Skip to comments.A free market in the sky
Posted on 11/21/2012 9:42:04 AM PST by FewsOrange
AS the holiday season approaches, the major airlines are signaling to some passengers to take a hike. At least thats what travelers might infer from the smaller number of flights being scheduled at many of the nations airports.
Between 2007 and 2012, airlines cut the number of domestic passenger flights by 14 percent, ... The reason is simple: airlines have decided that the best way to earn a healthy return on their investment is to maintain tight discipline on capacity. Thats a fancy way of saying they want their planes to fly as full as sardine cans. ... But this, of course, leaves Aunt Sally in Sarasota, Fla., with fewer options to visit family during the holidays;... Unfortunately for travelers, this situation is unlikely to change anytime soon. ...
That is, unless policy makers do what they should have done a long time ago and allow foreign airlines, including discount carriers like Ryanair and global players like Qantas and British Airways, to serve domestic routes in the United States. ...
As things stand now, the United States allows foreign airlines to serve its major cities as part of international agreements conventions that have been around for decades....
Competition from foreign airlines would put downward pressure on wages, something that union workers may object to. But by reducing fares and expanding service, it would also increase the demand for air travel and related services thus, presumably, creating additional jobs during a time of persistently high unemployment...
Airline travelers, in fact, have already benefited significantly from increased competition among international carriers. Beginning with a successful agreement with the Netherlands in 1992, the United States has pressed for liberal free-trade pacts, called open skies agreements, with several nations...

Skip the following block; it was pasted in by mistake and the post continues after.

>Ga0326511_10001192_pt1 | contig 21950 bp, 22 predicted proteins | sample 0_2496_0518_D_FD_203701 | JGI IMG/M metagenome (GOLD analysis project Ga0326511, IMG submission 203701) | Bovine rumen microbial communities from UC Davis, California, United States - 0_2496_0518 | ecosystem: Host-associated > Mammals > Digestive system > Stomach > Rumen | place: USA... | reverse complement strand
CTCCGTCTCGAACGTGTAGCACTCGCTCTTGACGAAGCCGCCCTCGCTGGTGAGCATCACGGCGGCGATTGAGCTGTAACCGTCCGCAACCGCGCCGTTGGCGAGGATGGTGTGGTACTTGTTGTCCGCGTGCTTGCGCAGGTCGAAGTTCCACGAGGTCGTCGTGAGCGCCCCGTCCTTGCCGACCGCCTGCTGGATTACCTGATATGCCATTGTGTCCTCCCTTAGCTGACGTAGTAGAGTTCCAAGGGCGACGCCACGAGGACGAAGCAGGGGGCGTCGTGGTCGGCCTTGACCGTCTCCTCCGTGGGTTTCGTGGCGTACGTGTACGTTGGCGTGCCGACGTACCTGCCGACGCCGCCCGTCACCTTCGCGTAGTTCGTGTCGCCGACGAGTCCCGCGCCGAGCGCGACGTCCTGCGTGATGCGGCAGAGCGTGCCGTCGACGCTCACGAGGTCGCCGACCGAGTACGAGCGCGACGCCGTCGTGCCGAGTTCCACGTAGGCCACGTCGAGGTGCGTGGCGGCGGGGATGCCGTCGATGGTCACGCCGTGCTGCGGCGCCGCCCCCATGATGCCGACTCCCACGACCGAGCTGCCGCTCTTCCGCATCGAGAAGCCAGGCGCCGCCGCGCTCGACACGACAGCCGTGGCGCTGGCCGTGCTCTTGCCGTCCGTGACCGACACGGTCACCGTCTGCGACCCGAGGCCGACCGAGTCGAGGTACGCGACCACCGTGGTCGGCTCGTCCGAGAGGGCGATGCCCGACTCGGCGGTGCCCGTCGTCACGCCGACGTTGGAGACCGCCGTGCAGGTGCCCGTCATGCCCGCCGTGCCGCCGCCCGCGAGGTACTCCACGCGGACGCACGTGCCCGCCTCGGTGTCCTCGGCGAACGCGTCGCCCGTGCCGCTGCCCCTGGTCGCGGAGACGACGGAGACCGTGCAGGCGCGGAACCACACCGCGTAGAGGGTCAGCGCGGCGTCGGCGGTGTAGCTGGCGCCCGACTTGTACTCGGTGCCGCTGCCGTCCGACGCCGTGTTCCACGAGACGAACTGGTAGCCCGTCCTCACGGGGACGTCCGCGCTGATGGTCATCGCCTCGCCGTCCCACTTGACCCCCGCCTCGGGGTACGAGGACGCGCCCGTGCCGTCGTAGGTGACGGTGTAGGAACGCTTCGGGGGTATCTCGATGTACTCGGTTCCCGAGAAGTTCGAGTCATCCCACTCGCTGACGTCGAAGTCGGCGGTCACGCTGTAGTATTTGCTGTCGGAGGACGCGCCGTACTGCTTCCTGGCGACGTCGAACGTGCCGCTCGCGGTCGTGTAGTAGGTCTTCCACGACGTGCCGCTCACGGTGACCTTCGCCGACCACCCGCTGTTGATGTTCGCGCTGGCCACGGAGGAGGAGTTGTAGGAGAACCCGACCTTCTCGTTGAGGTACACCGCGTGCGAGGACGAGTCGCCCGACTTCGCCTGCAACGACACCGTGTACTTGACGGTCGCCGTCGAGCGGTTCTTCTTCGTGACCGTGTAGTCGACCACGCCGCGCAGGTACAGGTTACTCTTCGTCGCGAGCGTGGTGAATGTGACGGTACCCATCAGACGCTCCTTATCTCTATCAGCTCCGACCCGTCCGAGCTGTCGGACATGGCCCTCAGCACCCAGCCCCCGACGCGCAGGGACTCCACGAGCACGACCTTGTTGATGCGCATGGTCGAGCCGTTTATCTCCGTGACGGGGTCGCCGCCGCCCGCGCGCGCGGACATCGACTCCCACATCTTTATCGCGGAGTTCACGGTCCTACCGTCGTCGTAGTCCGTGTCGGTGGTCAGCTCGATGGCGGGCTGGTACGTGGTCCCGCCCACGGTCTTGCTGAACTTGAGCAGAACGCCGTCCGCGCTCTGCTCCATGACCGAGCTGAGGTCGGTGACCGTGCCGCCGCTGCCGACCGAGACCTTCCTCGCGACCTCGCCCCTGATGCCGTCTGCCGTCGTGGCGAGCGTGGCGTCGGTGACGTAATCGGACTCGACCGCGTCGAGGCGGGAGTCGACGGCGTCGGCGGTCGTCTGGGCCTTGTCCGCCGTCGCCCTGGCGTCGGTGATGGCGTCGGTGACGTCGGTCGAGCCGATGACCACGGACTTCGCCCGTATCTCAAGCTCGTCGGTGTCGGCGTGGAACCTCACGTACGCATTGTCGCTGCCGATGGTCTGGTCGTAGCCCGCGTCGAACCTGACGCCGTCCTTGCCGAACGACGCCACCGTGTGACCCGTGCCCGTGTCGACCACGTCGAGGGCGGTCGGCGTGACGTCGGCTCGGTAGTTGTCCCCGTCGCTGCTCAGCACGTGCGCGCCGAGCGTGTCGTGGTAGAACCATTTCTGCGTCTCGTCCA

(Excerpt) Read more at nytimes.com ...
Let's get rid of the unions, let foreign airlines that allow free competition in their markets come in and compete on a level playing field. Aunt Sally is still going to stay home because no airline is going to make a living flying half empty planes.
I was flying a couple of weeks ago from Charlotte to Ft. Lauderdale via Atlanta on Air Tran. In Atlanta they announced they had overbooked and were offering people two round trip tickets anywhere they flew, hotel for the night and a meal voucher for those willing to give up their seats. Doesn’t sound very smart to me, but what do I know? Seems like that would cost more than just booking what the plane would hold.
This can all be chalked up to high fuel prices and maintenance costs thanks to largely Democrat policies.
Think about it.
What foreign airlines allow free competition in their markets?
Ryanair (mentioned in the article) is an Irish airline and yet it has hundreds of routes that neither start nor end in Ireland.
required under federal law, I think.
Are they required to over-book? That’s crazy.
the freebies for overbooked pax are mandated.
the booking algorithm the airlines use takes this into account when computing ticket revenue return.
cost of doing bidnez.
Southwest Airlines (including Airtran)
Sun Country Airlines
There is no evidence allowing foreign carriers to fly domestically in the U.S. (cabotage) will change the competitive dynamic. What would be more likely, is all carriers would reduce individual capacity until overall industry capacity reaches an equilibrium point to allow fares to match expenses.
I always learn something new on FR. Thanks.
Aunt Sally is staying home until the TSA is reined in or replaced with something more El-Al-like.
Yes. I wonder how much it would cost to hire them to come and do our security. I'm sure it would be cheaper then what we are paying now.
Aunt Sally is staying put. She’s pissed at her knucleheaded nices and nephews for voting for that dumb putz again.. Let
the little pr*cks eat coal for Christmas!
nices = nieces
Aunt Sally should also change her will, if anything was going to the young fools! :-)
They are not required to overbook, they choose to do so. On most flights a few people don’t turn up or cancel late so it isn’t an issue. The airlines reckon that the extra revenue from overbooking more than compensates for the few times that they have to compensate passengers that get bumped.
She should spend it now before the little commies or Obama takes it from her! :-)